Art of the Creative Vibe

Back years and years ago I worked in a recording studio. It was pretty much rented out by one producer every week. Back in the early 90s Michael Omartian worked with a lot of Christian musicians, and most of them came through the studio I worked at.

He taught me a lot about how to create creative sessions. He had this way about him. He was relaxed but confident. He found a way to relate to every person he worked with, and then when they were relaxed, he would get amazing performances out of them. If artists came in unprepared, he worked with them until they were ready and confident. To the casual observer we were often wasting time.

I remember working the the group 4 Him. It was about to be baseball season. The studio was located on a farm with a lot of space, so we would come in and play baseball for a couple hours before getting down to work. I remember marveling at the length of time we spent playing ball versus recording. But even though we spent a long time playing, when we did get to work we got a huge amount done in a very short period of time. We got more done in a few hours than some session did all day because the musicians were in the right frame of mind to be creative.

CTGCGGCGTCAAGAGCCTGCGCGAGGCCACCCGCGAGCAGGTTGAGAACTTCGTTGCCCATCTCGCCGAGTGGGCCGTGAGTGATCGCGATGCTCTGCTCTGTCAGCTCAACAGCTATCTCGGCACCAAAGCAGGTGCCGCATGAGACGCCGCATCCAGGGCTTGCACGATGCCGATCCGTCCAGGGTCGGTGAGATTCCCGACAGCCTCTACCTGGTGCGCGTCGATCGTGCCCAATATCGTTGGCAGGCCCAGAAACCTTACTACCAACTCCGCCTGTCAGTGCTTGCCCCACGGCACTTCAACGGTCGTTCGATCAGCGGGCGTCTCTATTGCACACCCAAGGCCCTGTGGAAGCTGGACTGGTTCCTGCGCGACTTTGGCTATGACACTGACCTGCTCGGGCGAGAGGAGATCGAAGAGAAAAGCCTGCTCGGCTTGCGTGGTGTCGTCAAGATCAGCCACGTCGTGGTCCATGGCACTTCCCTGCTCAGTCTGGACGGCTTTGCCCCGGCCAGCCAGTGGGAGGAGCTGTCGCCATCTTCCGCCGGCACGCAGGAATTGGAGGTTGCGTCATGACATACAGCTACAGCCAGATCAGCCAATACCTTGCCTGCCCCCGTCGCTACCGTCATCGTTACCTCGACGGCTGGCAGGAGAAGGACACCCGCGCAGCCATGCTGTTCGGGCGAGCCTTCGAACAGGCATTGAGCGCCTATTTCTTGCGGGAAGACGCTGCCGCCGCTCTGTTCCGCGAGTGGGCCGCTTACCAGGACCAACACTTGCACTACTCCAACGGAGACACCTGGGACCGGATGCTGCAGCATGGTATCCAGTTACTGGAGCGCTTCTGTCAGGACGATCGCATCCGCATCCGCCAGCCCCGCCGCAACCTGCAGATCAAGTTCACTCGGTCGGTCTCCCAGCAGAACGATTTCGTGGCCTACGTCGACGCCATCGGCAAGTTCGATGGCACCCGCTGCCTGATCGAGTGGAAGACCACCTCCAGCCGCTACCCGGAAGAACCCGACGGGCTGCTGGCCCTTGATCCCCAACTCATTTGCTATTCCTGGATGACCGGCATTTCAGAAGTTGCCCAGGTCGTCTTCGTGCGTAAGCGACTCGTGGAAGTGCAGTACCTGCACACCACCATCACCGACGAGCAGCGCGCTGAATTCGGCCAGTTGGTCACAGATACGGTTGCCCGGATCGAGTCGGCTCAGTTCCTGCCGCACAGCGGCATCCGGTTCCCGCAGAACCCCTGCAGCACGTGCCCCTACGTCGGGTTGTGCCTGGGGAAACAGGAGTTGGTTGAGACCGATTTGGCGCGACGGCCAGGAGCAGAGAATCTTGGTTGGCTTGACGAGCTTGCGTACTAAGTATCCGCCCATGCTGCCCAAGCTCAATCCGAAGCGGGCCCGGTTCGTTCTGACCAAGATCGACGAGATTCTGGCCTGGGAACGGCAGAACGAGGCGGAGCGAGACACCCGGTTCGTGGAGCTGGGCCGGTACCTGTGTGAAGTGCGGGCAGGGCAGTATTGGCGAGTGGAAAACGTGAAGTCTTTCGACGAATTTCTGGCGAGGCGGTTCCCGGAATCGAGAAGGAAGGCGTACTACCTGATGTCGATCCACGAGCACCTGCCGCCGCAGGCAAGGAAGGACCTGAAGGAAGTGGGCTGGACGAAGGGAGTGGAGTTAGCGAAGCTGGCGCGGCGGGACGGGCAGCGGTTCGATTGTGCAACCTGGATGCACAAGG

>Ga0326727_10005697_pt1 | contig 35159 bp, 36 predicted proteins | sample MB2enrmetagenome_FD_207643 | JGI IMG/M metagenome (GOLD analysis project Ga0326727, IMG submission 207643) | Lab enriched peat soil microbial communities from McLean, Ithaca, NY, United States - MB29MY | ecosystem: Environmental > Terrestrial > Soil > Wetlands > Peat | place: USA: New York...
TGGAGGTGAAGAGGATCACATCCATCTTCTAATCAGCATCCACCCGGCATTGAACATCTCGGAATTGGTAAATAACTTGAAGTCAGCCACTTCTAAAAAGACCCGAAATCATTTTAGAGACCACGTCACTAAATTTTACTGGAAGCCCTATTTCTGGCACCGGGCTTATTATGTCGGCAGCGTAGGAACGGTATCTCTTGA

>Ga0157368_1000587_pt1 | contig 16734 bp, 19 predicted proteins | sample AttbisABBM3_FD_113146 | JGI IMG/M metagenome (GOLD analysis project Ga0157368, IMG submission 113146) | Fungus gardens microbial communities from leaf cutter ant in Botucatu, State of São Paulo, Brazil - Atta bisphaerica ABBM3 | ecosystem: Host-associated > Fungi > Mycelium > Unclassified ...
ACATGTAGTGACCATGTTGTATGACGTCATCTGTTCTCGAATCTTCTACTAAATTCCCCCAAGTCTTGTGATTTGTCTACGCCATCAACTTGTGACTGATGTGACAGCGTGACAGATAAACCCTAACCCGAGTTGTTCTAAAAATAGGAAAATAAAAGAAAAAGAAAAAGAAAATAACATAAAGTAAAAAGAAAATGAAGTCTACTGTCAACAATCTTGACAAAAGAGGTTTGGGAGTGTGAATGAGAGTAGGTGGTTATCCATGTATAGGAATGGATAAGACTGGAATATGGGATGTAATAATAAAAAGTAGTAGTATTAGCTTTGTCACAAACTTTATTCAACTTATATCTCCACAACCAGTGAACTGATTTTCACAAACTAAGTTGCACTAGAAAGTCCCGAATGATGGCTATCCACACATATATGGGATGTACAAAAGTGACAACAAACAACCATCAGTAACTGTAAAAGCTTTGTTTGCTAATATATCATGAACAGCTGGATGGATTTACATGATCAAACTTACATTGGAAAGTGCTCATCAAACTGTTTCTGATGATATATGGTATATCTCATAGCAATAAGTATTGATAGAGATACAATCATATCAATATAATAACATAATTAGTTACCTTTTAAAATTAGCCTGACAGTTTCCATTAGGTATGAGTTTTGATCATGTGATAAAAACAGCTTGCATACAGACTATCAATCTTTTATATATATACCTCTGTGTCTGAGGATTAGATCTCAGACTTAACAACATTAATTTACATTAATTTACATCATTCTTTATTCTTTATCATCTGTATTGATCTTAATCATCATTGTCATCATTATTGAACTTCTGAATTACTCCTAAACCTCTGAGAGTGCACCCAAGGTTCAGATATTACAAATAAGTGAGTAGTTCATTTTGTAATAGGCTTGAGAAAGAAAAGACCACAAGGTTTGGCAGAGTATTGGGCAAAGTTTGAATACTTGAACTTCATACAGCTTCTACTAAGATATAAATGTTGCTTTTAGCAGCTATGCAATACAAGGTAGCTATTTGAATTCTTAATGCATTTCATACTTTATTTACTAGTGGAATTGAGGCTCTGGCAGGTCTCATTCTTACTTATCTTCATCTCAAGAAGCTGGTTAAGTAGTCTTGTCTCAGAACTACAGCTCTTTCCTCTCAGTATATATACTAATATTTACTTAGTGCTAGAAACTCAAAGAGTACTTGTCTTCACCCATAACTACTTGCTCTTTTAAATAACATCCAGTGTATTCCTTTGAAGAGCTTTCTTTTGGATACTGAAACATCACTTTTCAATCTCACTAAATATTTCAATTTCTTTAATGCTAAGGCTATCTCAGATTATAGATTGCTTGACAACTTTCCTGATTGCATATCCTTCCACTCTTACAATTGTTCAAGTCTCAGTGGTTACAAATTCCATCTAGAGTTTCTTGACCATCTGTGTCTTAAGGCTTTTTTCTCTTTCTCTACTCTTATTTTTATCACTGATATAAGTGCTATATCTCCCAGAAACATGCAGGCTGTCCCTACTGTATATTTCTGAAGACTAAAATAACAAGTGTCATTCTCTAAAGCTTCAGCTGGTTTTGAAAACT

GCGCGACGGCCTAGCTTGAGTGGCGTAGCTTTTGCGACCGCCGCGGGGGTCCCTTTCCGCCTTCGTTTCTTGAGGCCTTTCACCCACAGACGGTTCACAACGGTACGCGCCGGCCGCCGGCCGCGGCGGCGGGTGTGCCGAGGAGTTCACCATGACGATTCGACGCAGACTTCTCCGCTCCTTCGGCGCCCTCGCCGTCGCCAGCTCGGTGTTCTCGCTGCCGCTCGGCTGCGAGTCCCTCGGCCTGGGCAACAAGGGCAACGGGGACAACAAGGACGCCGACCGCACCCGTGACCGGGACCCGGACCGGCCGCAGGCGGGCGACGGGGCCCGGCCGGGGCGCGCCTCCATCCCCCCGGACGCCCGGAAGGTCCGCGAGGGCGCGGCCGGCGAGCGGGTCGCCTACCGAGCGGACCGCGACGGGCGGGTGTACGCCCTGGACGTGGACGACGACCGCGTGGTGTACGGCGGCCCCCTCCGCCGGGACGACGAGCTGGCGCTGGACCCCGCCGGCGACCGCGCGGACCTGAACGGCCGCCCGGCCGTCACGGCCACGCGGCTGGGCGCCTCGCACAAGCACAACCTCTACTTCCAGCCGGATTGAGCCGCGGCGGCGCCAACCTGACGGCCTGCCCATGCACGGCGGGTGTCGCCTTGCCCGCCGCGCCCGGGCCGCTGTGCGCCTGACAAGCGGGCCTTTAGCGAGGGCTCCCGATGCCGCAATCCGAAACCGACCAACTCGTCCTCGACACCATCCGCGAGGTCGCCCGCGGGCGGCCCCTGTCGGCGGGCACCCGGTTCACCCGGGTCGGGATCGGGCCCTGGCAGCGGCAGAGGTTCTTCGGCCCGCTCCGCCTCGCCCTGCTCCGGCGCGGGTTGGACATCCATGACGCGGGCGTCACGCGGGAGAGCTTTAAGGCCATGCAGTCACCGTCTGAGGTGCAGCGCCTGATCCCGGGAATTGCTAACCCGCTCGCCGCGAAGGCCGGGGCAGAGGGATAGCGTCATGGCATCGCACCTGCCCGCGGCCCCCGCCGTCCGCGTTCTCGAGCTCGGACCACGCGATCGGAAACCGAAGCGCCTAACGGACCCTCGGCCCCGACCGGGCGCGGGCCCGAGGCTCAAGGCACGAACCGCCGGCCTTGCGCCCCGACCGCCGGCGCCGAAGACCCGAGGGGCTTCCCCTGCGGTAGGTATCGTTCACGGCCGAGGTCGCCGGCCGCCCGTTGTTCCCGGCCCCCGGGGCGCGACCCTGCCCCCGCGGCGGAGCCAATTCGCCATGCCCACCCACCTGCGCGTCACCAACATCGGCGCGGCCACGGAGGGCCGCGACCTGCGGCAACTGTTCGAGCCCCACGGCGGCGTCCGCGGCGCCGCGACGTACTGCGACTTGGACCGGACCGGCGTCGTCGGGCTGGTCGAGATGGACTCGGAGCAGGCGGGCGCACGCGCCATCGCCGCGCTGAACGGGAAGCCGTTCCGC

Omartian didn’t use the studio every single week, and one time another producer came in working on a project. We were doing guitar overdubs. This producer had a very different style. He was very technical. I remember one part of the song we did over 20 takes. When the player finally finished, the part was technically perfect, but devoid of any feeling. The whole session was torture, and it didn’t have to be.

People are more creative when they are relaxed. Every person is different, and you need to find out how you work and how they work and how you can best work together. If you figure that out you can do some great work together. If you don’t, you may be able to get some work done, but it won’t be as good or enjoyable.